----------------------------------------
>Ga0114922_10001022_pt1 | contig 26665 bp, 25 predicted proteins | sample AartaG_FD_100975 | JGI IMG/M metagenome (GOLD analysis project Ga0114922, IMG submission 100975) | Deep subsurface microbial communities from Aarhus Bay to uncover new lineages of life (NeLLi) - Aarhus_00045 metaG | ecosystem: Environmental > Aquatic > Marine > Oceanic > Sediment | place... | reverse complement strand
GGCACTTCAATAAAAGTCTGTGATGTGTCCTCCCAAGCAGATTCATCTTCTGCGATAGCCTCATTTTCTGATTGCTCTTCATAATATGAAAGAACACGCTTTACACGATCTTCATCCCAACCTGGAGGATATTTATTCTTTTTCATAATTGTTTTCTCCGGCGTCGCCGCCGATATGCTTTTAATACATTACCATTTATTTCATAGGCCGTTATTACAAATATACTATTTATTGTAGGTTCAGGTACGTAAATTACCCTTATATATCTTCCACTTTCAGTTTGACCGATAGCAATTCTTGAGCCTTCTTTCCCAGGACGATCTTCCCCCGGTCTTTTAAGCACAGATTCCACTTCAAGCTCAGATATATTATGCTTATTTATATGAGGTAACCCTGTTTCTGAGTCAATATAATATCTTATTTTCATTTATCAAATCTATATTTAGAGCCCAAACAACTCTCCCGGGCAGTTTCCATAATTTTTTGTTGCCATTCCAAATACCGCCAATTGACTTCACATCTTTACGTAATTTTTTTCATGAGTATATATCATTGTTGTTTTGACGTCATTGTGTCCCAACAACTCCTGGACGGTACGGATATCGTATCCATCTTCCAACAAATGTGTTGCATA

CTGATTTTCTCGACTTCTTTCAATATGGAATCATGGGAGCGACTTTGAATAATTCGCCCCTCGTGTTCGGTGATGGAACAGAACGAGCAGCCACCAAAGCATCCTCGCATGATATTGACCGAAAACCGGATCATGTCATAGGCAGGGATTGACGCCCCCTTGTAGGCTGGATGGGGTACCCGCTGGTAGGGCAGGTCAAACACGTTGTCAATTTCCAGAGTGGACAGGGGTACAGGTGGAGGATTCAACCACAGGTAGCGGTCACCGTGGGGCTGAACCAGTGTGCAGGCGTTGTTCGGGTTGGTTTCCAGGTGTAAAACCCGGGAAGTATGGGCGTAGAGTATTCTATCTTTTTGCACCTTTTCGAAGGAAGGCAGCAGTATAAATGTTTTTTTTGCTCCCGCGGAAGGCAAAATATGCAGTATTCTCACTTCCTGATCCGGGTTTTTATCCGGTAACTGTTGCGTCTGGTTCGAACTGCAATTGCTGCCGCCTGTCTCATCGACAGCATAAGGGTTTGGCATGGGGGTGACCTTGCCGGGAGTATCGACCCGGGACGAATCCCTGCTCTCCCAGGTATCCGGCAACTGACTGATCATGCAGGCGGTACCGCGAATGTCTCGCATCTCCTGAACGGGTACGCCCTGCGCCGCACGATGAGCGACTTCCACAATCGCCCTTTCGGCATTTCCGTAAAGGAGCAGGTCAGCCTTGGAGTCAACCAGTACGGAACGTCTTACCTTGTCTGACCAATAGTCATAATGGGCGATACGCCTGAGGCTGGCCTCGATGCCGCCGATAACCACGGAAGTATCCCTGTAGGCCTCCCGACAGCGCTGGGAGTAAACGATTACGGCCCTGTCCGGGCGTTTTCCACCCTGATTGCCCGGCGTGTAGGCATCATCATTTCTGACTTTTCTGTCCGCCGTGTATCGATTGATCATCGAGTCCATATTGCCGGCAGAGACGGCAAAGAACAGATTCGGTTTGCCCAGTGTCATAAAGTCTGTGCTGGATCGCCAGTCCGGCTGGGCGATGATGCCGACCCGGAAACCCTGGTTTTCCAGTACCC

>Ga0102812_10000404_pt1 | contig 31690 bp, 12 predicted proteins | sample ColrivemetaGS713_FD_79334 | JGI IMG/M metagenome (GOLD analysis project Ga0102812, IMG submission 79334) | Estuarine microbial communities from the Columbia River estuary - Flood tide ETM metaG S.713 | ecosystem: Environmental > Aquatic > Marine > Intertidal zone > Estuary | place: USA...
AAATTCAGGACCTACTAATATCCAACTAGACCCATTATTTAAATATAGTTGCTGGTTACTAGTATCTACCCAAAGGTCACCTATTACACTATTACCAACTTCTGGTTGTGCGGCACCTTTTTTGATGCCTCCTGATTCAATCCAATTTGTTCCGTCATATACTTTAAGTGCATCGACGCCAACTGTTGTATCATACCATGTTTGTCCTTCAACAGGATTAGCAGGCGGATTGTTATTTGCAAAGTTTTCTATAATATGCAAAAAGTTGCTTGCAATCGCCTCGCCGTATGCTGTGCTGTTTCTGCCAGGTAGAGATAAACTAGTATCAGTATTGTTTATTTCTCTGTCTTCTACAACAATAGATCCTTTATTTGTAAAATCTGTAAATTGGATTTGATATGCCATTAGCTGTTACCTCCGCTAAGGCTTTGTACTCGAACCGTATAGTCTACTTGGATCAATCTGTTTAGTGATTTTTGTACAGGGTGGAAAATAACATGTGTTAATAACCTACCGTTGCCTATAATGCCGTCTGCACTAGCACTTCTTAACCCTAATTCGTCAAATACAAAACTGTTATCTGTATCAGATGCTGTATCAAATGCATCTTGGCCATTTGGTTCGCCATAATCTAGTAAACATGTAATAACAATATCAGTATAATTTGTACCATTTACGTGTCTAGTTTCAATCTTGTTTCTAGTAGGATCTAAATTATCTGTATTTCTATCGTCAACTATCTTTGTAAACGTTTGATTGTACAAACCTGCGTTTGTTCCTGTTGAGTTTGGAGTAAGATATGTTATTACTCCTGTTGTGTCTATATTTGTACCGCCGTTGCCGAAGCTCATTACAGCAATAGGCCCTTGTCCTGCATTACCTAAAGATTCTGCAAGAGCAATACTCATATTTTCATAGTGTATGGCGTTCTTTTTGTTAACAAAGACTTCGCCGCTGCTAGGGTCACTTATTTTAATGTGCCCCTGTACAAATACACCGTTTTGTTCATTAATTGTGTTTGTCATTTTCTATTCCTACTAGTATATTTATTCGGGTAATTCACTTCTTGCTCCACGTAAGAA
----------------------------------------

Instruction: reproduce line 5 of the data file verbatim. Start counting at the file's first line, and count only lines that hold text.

AAATTCAGGACCTACTAATATCCAACTAGACCCATTATTTAAATATAGTTGCTGGTTACTAGTATCTACCCAAAGGTCACCTATTACACTATTACCAACTTCTGGTTGTGCGGCACCTTTTTTGATGCCTCCTGATTCAATCCAATTTGTTCCGTCATATACTTTAAGTGCATCGACGCCAACTGTTGTATCATACCATGTTTGTCCTTCAACAGGATTAGCAGGCGGATTGTTATTTGCAAAGTTTTCTATAATATGCAAAAAGTTGCTTGCAATCGCCTCGCCGTATGCTGTGCTGTTTCTGCCAGGTAGAGATAAACTAGTATCAGTATTGTTTATTTCTCTGTCTTCTACAACAATAGATCCTTTATTTGTAAAATCTGTAAATTGGATTTGATATGCCATTAGCTGTTACCTCCGCTAAGGCTTTGTACTCGAACCGTATAGTCTACTTGGATCAATCTGTTTAGTGATTTTTGTACAGGGTGGAAAATAACATGTGTTAATAACCTACCGTTGCCTATAATGCCGTCTGCACTAGCACTTCTTAACCCTAATTCGTCAAATACAAAACTGTTATCTGTATCAGATGCTGTATCAAATGCATCTTGGCCATTTGGTTCGCCATAATCTAGTAAACATGTAATAACAATATCAGTATAATTTGTACCATTTACGTGTCTAGTTTCAATCTTGTTTCTAGTAGGATCTAAATTATCTGTATTTCTATCGTCAACTATCTTTGTAAACGTTTGATTGTACAAACCTGCGTTTGTTCCTGTTGAGTTTGGAGTAAGATATGTTATTACTCCTGTTGTGTCTATATTTGTACCGCCGTTGCCGAAGCTCATTACAGCAATAGGCCCTTGTCCTGCATTACCTAAAGATTCTGCAAGAGCAATACTCATATTTTCATAGTGTATGGCGTTCTTTTTGTTAACAAAGACTTCGCCGCTGCTAGGGTCACTTATTTTAATGTGCCCCTGTACAAATACACCGTTTTGTTCATTAATTGTGTTTGTCATTTTCTATTCCTACTAGTATATTTATTCGGGTAATTCACTTCTTGCTCCACGTAAGAA